Impact on Teaching
The ideas outlined in this paper, with the emphasis on their practical use in the classroom, have been disseminated over the past two years within Wokingham through a series of 'Gifted and Talented Network Meetings'. Both primary and secondary teachers have voluntarily attended these meetings and have frequently reported back about the impact of trying the different strategies in the classroom. One noticeable comment has been that it 'puts the fun back into teaching'; as Deborah Eyre (2002) comments, 'Learning should be fun and, if the development of ability or talent loses that element of fun, then we are unlikely to produce rounded, fulfilled individuals.'6 It has been clear that teachers have appreciated ideas that have led to a greater focus on creativity and challenge in the classroom, and that they have at times been surprised by the learners' very positive responses to the increased reponsibility that they have taken for their own learning.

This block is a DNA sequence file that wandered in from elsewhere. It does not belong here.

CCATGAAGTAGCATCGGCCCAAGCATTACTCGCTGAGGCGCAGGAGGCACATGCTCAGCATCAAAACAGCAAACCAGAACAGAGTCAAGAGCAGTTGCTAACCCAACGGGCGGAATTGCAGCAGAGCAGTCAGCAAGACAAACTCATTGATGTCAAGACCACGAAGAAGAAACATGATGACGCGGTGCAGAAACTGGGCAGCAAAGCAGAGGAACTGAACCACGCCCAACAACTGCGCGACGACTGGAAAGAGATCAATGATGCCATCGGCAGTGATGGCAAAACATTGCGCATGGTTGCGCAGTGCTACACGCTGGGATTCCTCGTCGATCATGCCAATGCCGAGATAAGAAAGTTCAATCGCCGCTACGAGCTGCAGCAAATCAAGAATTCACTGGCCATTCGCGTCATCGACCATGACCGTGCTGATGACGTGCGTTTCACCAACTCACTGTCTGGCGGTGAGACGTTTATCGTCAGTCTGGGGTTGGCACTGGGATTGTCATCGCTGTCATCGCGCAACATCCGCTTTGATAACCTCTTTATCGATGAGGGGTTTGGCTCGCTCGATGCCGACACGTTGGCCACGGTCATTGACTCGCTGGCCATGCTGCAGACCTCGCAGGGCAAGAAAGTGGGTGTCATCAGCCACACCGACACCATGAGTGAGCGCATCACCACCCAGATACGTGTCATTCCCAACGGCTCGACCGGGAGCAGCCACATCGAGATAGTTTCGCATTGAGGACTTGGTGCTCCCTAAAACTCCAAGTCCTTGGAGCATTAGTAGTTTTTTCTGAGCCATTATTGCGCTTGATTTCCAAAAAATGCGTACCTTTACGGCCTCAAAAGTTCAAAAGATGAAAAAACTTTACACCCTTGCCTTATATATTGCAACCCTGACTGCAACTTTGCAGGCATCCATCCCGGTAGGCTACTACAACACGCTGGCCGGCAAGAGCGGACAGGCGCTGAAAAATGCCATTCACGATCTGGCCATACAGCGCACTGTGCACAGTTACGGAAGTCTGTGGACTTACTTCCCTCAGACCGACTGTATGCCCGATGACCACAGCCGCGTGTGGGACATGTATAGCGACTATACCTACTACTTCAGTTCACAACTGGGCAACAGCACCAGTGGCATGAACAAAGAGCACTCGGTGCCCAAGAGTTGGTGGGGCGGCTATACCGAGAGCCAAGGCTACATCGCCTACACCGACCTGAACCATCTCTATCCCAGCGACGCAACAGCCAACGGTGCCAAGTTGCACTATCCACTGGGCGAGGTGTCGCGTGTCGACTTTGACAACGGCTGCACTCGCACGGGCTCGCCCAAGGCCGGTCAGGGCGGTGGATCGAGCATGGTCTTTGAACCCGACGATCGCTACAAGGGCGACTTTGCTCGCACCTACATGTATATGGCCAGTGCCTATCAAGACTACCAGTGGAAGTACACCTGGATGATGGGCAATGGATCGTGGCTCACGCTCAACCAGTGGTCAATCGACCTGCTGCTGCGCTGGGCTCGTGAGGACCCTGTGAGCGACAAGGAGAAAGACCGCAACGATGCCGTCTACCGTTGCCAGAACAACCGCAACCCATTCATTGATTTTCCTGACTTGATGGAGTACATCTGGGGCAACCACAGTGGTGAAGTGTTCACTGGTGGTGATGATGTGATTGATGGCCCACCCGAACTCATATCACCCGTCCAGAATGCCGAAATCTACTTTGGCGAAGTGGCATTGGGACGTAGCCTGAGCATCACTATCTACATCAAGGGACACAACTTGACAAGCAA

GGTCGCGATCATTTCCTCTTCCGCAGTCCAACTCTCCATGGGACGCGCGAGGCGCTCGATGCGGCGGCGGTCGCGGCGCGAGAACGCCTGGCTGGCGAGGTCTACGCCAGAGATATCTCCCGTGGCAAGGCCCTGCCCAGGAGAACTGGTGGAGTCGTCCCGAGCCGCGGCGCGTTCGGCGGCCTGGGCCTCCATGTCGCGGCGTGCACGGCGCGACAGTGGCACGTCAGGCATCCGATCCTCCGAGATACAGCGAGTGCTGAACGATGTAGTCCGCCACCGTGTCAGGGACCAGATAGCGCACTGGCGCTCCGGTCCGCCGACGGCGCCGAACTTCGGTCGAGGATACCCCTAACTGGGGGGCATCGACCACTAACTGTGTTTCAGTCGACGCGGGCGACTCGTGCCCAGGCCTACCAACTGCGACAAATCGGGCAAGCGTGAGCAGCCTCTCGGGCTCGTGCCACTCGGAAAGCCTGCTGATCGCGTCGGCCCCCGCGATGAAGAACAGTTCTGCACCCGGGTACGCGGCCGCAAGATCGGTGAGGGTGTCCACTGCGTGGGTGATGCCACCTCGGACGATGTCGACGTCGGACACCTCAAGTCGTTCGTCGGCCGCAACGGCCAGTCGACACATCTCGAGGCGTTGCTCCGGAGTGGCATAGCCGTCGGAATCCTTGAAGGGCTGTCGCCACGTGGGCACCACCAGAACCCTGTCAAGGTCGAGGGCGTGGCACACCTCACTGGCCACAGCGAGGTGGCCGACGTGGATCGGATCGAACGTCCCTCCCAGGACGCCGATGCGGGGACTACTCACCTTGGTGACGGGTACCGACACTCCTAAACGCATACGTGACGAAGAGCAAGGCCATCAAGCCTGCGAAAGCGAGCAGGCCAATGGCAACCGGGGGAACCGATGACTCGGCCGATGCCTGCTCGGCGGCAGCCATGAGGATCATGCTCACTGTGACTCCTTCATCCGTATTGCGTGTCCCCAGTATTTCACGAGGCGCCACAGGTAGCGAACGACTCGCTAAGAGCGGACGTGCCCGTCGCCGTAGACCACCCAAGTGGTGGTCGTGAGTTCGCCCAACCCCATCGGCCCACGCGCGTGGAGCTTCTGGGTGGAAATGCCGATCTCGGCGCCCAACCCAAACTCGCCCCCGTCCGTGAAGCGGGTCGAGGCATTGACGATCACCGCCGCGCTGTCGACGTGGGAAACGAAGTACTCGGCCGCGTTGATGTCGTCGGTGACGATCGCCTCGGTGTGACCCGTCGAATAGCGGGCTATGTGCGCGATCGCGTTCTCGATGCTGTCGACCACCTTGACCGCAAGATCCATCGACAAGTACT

In one secondary school, we set up an 'Enrichment of Learning Group' composed of interested teachers from most curriculum areas, and undertook informal action research in the classroom across the age and ability range. The teachers involved commented that over the course of the year they had become much more reflective about their own methodology, and more aware of the learning outcomes for learners, as opposed to practical outcomes. The need for learners to become involved in exploratory learning was highlighted, as was the value of collaborative learning, questioning and discussion; managed, but not led by, the teacher. Above all, the teachers reported on the increased motivation amongst learners, and their own greater awareness of potential amongst those they taught. It is a significant fact that 'for gifted children the requirements of the school curriculum, deemed appropriate for their age, can be achieved effortlessly and are not challenging'7. Very able learners often cannot 'shine' if they are given no opportunity to do so; their ability may then go unnoticed by their teachers, which can lead to underachievement and disenchantment with the whole school system.